It is a long time since I read a non-fiction book which engaged my interest from cover to cover. Papyrus is such a book. Writing with calm authority, based on his personal experience of working with various environmental, agricultural and conservation agencies, Gaudet tells the story of the papyrus swamps which have provided natural water purification for millennia, especially along Africa’s great waterways. He starts by examining the plant’s heritage and its many uses in ancient Egypt, from boat-building and rope-making to the eponymous writing material. He uses the floating villages of the Sudd as an analogue of the Nile Delta in early times, which goes a long way to explaining why archaeological remains in that region are so scarce.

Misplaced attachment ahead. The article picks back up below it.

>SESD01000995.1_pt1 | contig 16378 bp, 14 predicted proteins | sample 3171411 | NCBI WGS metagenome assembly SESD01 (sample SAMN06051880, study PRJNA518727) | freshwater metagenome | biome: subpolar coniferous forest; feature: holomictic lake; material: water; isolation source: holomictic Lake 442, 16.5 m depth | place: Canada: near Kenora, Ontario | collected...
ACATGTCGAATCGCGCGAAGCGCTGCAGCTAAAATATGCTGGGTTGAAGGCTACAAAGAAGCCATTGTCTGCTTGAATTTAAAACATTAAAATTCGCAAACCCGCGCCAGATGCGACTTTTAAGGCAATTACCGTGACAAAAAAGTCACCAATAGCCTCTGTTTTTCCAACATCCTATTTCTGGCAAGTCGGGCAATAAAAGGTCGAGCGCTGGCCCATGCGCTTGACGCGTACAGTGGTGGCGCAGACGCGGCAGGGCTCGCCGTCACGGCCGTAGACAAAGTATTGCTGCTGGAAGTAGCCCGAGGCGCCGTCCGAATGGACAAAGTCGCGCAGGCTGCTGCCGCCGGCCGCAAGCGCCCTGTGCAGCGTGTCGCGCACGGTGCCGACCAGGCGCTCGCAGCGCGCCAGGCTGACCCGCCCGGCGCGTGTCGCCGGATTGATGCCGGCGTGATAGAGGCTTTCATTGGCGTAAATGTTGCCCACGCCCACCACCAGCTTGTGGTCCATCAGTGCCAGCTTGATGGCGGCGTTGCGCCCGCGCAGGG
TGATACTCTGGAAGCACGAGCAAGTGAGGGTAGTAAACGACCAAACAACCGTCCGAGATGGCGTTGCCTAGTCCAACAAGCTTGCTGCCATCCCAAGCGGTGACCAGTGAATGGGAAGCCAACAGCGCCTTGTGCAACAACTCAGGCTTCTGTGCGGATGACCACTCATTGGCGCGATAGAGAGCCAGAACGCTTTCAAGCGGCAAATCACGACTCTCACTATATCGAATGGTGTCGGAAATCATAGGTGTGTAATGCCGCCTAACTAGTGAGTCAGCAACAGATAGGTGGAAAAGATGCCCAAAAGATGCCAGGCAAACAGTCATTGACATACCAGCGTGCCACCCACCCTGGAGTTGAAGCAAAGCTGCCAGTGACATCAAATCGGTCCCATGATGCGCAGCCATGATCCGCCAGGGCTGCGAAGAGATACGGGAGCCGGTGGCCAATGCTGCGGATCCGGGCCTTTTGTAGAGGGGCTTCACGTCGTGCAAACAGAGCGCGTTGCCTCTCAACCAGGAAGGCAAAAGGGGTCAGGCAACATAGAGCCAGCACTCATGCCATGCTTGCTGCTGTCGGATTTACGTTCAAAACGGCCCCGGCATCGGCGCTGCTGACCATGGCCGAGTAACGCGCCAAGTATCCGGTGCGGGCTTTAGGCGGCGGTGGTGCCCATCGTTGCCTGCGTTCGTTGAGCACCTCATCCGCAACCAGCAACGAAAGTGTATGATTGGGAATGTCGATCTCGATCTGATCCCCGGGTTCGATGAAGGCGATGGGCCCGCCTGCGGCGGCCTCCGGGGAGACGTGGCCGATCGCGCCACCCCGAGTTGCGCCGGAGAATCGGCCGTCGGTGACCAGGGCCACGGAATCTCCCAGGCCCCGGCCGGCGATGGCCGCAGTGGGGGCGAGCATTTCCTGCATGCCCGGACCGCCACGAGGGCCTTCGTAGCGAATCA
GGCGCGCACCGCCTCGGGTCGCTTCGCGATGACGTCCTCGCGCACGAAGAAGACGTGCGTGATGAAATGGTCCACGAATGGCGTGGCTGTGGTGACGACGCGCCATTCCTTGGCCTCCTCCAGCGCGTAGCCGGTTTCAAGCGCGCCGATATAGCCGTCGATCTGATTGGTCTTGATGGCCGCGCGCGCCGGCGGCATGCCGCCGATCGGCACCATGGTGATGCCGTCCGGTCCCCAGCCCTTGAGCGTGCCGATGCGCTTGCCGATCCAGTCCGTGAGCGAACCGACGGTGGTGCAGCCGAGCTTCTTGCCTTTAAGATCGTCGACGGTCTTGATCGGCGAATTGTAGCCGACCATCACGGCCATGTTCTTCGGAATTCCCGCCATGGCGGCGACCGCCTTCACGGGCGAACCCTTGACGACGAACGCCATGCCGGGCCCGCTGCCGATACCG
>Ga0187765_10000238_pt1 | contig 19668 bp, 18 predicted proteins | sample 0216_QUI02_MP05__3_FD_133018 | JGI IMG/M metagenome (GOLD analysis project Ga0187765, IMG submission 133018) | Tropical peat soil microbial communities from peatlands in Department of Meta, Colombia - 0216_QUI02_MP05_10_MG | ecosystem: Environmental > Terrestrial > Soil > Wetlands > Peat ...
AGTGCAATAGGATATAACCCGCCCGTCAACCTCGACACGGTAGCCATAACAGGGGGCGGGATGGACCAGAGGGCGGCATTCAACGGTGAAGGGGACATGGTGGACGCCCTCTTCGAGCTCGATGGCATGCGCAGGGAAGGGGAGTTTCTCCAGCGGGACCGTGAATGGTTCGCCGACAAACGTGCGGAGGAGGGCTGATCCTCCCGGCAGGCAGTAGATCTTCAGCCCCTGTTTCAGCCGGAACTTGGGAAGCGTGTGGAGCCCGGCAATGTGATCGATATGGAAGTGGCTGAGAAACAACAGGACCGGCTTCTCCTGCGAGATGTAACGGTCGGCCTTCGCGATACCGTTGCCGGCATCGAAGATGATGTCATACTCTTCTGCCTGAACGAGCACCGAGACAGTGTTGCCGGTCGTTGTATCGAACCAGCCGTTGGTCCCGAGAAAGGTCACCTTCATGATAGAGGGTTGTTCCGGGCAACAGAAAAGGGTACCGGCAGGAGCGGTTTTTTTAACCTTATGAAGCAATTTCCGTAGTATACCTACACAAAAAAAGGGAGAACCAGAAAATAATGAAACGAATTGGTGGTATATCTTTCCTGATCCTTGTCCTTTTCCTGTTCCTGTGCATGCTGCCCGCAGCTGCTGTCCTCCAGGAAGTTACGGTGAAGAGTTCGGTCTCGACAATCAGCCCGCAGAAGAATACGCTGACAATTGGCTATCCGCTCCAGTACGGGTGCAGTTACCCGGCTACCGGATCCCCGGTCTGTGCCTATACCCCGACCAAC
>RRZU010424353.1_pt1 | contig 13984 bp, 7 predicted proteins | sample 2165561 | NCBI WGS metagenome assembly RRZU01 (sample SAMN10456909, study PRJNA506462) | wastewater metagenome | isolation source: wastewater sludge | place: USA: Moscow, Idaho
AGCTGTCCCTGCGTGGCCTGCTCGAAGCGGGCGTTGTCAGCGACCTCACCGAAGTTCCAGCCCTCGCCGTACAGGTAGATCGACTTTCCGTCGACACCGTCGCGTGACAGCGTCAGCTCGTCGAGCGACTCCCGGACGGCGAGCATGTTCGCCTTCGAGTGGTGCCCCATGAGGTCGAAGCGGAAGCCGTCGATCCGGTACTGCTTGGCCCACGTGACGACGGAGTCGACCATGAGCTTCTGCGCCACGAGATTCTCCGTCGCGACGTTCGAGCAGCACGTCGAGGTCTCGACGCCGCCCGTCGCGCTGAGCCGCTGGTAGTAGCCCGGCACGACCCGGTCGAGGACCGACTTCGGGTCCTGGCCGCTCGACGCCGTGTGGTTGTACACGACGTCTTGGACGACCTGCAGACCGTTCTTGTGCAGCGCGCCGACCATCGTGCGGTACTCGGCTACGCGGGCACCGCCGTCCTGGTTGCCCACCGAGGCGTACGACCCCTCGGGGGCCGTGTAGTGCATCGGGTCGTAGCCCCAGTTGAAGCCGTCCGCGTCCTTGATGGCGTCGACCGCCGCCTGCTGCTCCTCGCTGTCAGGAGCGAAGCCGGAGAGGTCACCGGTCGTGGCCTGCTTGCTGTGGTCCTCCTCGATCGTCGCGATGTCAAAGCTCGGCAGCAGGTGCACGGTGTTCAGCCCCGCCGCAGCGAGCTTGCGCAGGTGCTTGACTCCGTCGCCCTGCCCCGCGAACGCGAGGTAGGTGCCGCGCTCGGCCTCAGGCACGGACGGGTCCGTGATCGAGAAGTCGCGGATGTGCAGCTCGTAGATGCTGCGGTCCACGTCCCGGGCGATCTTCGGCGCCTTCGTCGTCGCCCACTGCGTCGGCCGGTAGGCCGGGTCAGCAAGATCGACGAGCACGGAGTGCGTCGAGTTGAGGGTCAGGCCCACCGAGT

In Mediaeval times the disappearance of the Delta’s papyrus marshes was hastened by the demands of agriculture and a rapidly increasing population, and the decline in the use of papyrus paper. Now, as Gaudet chillingly reports, due to agricultural and industrial pollution and raised salinity, the Delta is a place where, “fishermen are afraid to eat their catch and farmers are unable to use the local land or drink the water.” His description of many of what he sees as misguided projects to dam or canalise the Nile are sorry reading. He questions the belief that swamps are breeding grounds for disease and a waste of space consuming vast quantities of water.

In dispassionate terms he shows that the predicted benefits of hydro-electric and other water management projects are rarely achieved and how such ‘improvements’ can destroy the healthy ecological balance of the river leading to dramatic environmental damage, economic decline and even war.
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Comment Was this review helpful to you? Yes No Sending feedback...
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Format: Hardcover Verified Purchase